A total Solar Eclipse—when the moon passes in front of the sun and blocks it completely—is an amazing sight. To see a total solar eclipse, you have to be in just the right spot on the earth. When you look up in the sky at the sun and the moon, you notice a strange coincidence—both look the same size in the sky.


UN Atlas of the Oceans

The UN Atlas of the Oceans is an information system designed for policy-makers, scientists, students and resource managers for sharing, exchanging and consulting information on oceans and coastal areas.


U.S. South Pole Station

This U.S. South Pole site from the National Science Foundation offers a glimpse of the earth’s coldest, highest, driest, and windiest continent, and the one least hospitable to human life.


Visual M.D.

The VisualMD site offers a rich, visual experience to learn, understand, and interact with health content on the Internet. Users can learn about the development and mechanics of the human heart, how it functions in the body, what can go wrong, treatment options, tips on how you can improve your cardiovascular health and expert audio commentary.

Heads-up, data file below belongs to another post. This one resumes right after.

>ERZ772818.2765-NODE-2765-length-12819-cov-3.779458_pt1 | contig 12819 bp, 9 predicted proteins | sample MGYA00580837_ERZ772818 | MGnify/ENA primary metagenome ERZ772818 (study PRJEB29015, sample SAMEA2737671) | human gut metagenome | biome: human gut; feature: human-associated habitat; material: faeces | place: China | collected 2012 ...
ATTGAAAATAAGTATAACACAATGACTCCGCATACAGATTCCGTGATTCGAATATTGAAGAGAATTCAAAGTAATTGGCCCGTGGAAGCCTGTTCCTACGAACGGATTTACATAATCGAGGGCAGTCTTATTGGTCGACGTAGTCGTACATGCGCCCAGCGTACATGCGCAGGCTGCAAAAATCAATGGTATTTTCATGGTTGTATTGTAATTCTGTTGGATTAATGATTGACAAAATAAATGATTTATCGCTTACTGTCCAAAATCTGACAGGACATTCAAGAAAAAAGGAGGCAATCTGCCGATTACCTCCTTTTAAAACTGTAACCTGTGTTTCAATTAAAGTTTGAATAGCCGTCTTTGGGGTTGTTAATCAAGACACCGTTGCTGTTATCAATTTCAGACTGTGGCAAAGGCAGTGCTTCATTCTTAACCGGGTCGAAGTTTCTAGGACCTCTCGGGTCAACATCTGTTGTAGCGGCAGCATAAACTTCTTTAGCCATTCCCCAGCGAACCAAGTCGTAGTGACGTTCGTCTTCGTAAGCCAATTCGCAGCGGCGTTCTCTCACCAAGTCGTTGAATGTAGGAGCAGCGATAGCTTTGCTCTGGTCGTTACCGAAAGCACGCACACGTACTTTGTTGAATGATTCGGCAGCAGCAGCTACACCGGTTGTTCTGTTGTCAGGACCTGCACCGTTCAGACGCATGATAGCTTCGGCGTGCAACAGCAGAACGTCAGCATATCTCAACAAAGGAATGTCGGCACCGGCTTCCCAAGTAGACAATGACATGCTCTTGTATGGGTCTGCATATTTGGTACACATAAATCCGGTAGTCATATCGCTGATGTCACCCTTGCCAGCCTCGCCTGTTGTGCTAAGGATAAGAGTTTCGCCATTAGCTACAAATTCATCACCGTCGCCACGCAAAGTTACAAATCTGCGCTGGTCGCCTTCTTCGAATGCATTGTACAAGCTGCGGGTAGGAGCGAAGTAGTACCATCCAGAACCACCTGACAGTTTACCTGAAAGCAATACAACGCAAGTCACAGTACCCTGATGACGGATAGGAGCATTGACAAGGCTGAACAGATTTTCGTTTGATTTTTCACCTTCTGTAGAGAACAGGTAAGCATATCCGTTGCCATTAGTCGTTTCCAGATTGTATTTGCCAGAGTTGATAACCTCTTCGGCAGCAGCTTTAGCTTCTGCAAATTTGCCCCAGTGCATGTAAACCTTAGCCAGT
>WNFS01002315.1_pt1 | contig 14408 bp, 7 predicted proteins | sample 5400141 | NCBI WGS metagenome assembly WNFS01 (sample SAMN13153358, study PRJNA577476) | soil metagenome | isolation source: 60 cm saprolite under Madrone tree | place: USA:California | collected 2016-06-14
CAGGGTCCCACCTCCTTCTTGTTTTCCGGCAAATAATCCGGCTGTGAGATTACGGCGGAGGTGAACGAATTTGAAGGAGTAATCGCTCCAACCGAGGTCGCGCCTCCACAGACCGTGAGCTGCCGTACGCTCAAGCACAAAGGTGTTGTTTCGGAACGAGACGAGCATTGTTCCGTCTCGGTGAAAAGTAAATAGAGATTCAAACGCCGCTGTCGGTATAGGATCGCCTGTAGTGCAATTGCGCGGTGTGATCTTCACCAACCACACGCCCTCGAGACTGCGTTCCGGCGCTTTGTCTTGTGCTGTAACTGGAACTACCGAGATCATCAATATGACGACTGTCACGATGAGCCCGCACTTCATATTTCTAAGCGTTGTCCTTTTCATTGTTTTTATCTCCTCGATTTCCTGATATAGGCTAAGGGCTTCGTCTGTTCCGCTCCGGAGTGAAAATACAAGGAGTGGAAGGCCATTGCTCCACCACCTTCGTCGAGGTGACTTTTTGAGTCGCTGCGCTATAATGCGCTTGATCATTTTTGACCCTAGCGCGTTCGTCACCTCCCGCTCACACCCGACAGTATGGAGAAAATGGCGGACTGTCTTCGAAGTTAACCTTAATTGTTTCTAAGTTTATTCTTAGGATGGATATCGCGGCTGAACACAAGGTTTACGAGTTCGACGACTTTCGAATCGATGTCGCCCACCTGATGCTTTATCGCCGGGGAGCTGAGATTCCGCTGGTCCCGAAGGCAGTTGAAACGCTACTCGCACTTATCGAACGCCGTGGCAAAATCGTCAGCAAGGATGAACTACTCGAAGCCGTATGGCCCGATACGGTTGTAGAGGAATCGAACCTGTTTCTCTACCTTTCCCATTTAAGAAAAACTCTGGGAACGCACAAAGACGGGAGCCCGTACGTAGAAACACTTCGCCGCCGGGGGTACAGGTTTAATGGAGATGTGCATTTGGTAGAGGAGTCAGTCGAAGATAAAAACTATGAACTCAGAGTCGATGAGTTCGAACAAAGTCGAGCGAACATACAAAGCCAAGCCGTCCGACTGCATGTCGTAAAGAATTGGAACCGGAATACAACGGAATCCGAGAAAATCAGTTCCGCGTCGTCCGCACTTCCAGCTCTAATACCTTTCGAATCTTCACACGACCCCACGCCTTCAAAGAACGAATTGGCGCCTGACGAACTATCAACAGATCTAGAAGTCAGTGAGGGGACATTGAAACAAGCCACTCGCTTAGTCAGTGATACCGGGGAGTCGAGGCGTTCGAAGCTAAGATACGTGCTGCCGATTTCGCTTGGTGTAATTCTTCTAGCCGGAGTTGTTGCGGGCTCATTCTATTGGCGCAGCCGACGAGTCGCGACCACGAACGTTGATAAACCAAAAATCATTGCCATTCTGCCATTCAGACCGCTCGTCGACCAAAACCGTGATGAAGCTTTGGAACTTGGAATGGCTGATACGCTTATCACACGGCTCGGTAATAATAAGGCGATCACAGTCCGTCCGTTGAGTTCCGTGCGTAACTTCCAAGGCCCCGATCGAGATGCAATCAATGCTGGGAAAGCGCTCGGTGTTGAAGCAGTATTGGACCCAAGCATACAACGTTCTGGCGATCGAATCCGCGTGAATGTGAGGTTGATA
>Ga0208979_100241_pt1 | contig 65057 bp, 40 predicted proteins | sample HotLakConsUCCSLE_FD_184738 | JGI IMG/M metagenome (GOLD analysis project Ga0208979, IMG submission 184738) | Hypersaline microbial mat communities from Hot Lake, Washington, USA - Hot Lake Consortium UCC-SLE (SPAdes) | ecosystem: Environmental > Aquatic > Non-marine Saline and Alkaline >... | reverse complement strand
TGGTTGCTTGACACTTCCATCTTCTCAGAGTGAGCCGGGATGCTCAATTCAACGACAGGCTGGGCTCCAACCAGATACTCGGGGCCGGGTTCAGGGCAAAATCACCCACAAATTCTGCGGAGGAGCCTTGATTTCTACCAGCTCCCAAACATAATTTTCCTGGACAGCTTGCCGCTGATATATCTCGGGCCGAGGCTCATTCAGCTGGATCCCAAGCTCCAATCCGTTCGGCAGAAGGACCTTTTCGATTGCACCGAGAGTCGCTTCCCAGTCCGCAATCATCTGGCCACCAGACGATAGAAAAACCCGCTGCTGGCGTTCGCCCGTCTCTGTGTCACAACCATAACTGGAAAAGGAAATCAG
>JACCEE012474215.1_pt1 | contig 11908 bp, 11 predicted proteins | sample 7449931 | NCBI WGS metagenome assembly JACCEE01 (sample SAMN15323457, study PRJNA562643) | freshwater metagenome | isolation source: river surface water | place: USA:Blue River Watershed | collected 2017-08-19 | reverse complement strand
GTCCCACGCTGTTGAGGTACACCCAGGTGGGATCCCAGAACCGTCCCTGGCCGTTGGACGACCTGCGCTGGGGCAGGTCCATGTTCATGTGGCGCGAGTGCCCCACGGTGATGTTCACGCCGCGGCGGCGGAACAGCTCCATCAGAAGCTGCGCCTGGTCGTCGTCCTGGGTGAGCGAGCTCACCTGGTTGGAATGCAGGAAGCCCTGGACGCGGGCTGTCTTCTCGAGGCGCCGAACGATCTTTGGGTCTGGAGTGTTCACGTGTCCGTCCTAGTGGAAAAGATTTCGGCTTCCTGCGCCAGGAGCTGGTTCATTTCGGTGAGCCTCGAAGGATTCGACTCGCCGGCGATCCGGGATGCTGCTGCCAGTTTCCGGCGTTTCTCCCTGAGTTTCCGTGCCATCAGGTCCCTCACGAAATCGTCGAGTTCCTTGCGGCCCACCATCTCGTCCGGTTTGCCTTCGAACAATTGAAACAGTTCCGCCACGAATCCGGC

Walk Through Time

A Walk Through Time chronicles the evolution of time measurement through the ages.


Water Science

Welcome to the U.S. Geological Survey's (USGS) Water Science School. We offer information on many aspects of water, along with pictures, data, maps, and an interactive center where you can give opinions and test your water knowledge.


Wind and Hydropower: How Wind Turbines Work

Wind Turbines operate on a simple principle. The energy in the wind turns two or three propeller-like blades around a rotor. The rotor is connected to the main shaft, which spins a generator to create electricity. Learn more here.


Wind Energy

The AWEA website strives to provide information on all facets of the Wind Energy industry, from small wind for individuals to large wind farm development.


WorldWide Telescope

It’s not a physical telescope — it’s a suite of free and open source software and data sets that combine to create stunning scientific visualizations and stories.